Impact of COVID-19 on Community Health Workers: Semi-Structured Interviews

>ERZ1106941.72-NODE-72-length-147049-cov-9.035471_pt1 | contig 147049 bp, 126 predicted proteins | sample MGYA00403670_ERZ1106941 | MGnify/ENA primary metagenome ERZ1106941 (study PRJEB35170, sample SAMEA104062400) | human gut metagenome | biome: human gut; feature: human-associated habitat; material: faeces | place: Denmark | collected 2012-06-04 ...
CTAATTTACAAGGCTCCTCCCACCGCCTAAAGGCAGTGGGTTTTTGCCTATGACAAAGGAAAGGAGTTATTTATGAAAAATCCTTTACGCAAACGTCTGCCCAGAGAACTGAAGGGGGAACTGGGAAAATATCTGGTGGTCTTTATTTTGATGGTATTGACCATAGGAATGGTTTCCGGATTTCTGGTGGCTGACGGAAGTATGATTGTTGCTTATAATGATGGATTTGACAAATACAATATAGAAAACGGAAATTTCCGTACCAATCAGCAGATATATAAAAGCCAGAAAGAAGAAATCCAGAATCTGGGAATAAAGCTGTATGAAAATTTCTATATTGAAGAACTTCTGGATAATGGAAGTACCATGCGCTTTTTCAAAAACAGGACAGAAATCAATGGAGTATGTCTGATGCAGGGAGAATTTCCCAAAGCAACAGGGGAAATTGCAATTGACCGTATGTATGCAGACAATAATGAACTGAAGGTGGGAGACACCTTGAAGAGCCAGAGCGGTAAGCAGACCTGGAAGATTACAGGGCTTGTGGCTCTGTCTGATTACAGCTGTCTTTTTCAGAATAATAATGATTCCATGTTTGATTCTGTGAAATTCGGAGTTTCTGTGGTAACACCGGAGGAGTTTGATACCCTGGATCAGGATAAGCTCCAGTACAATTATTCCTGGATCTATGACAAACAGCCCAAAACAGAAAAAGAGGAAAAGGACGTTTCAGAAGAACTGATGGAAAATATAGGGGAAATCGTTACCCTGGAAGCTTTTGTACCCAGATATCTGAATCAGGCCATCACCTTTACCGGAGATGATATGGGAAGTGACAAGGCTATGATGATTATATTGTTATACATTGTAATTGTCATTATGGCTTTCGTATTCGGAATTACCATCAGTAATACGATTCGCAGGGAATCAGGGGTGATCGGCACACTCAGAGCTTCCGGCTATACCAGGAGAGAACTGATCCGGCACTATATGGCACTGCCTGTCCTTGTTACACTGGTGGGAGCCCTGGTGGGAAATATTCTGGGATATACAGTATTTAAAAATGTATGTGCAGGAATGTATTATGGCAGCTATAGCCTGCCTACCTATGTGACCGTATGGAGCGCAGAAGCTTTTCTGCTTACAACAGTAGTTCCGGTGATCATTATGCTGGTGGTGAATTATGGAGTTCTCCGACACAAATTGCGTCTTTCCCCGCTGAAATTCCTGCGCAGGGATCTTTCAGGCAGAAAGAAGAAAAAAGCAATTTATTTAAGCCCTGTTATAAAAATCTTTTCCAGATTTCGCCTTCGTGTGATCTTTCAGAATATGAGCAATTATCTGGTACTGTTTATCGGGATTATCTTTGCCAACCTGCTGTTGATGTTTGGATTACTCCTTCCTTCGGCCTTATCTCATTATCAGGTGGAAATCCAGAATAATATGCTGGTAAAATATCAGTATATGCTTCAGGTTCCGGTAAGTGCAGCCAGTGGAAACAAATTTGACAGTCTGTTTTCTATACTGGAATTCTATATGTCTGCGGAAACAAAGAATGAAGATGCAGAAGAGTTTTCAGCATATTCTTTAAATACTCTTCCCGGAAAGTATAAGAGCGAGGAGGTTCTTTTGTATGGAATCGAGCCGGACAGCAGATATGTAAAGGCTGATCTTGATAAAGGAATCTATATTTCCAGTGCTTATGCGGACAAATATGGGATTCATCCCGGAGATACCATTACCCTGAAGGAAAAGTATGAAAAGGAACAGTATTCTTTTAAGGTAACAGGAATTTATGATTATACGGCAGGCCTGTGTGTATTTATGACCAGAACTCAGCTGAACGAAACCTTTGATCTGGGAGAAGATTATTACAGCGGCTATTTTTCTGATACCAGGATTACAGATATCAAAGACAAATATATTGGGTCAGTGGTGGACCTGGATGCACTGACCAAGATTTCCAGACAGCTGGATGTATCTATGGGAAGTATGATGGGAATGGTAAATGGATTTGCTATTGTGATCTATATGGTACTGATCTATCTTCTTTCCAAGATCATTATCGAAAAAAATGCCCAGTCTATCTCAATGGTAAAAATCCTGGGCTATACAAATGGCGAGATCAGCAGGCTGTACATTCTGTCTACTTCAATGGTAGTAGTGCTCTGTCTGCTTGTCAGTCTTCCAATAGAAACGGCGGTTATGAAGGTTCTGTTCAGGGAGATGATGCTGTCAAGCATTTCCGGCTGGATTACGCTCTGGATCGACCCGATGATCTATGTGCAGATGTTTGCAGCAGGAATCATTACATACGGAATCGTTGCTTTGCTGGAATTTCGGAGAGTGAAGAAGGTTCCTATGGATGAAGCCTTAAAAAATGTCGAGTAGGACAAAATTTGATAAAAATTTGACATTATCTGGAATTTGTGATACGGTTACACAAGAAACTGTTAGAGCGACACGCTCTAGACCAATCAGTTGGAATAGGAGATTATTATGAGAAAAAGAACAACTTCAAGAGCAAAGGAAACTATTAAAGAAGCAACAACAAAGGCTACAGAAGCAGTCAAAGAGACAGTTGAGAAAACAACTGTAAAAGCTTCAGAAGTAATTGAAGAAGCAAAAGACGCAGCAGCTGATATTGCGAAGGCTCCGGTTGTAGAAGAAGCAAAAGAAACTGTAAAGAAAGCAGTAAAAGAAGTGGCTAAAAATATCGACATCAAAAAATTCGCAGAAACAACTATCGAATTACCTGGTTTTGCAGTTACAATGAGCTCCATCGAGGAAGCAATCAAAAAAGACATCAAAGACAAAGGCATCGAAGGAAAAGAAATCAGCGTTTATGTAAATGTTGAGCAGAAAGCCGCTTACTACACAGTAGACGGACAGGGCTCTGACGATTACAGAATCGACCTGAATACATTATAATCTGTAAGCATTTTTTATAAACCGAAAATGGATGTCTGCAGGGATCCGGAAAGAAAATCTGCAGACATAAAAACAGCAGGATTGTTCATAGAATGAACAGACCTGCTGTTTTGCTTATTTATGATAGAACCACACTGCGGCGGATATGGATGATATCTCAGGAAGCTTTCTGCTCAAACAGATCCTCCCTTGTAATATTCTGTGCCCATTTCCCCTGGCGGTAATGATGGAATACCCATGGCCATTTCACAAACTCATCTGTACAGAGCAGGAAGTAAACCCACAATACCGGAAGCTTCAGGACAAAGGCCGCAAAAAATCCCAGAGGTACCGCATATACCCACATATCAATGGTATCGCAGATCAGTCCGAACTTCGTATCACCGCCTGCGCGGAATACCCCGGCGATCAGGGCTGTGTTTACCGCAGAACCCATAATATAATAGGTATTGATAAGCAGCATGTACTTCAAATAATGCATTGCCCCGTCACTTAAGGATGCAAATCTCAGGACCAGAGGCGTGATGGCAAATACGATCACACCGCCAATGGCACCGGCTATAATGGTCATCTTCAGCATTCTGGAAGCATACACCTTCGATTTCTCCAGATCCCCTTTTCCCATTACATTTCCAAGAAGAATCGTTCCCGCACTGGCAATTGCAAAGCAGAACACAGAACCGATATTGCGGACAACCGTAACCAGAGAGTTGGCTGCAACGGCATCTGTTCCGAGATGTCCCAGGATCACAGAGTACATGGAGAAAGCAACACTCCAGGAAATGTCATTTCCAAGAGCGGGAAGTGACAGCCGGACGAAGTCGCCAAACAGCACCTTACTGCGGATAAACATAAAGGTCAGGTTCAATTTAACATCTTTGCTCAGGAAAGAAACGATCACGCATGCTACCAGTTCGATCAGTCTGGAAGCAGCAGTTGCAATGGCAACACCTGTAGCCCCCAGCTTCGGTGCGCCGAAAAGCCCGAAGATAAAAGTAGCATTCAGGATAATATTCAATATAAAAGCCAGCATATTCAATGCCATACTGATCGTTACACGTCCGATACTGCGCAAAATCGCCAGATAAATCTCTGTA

The COVID-19 pandemic has compounded the stress and concern to already distressed minority groups and the workforces that serve them. As members of the community that they serve, CHWs are in a favorable position to support efforts to reduce health disparities, particularly among racial and minority communities – including the impact of COVID-19 on these families. According to the Center for Disease Control (CDC), Black and Latin individuals are approximately four times more likely to be hospitalized due to COVID-19 and 2.8 times more likely to die of COVID-19 compared to White non-Hispanic individuals. Moreover, racial and ethnic minorities are experiencing disproportionate rates of unemployment which heightens their risk for homelessness. The necessary stay-at-home orders in California make access to mental health services more difficult for minority groups who may not have the resources to utilize telehealth. A deeper understanding of the impact of COVID-19 on Community Health Workers and the families they serve is important to help meet the needs of both the families and this important workforce. As such, this project explores the impact of COVID-19 on CHWs and the families they serve in San Bernardino County (Southern California). Individual semi-structured interviews were conducted with nine Community Health Workers (78% = Latin, 67% = Female). Qualitative data analysis revealed the greatest impact of COVID-19 on CHWs was stress. Seventy-eight percent of CHWs reported higher levels of stress as a direct result of COVID-19, with CHWs facing increased demands to their role while managing the adverse consequences of the pandemic on their personal lives. In addition, CHWs reported that the two greatest impacts on the families they serve were lifestyle changes and loss of resources, with reports of homelessness and no financial stability. The most reported lifestyle change was parents that stopped working to stay at home and care for their children who were transitioning to online classes. CHWs also expressed that families need mental and emotional support, access to food, and financial support. These findings highlight that workforces are overburdened and the families they serve are losing basic necessities as a direct result of the COVID-19 pandemic.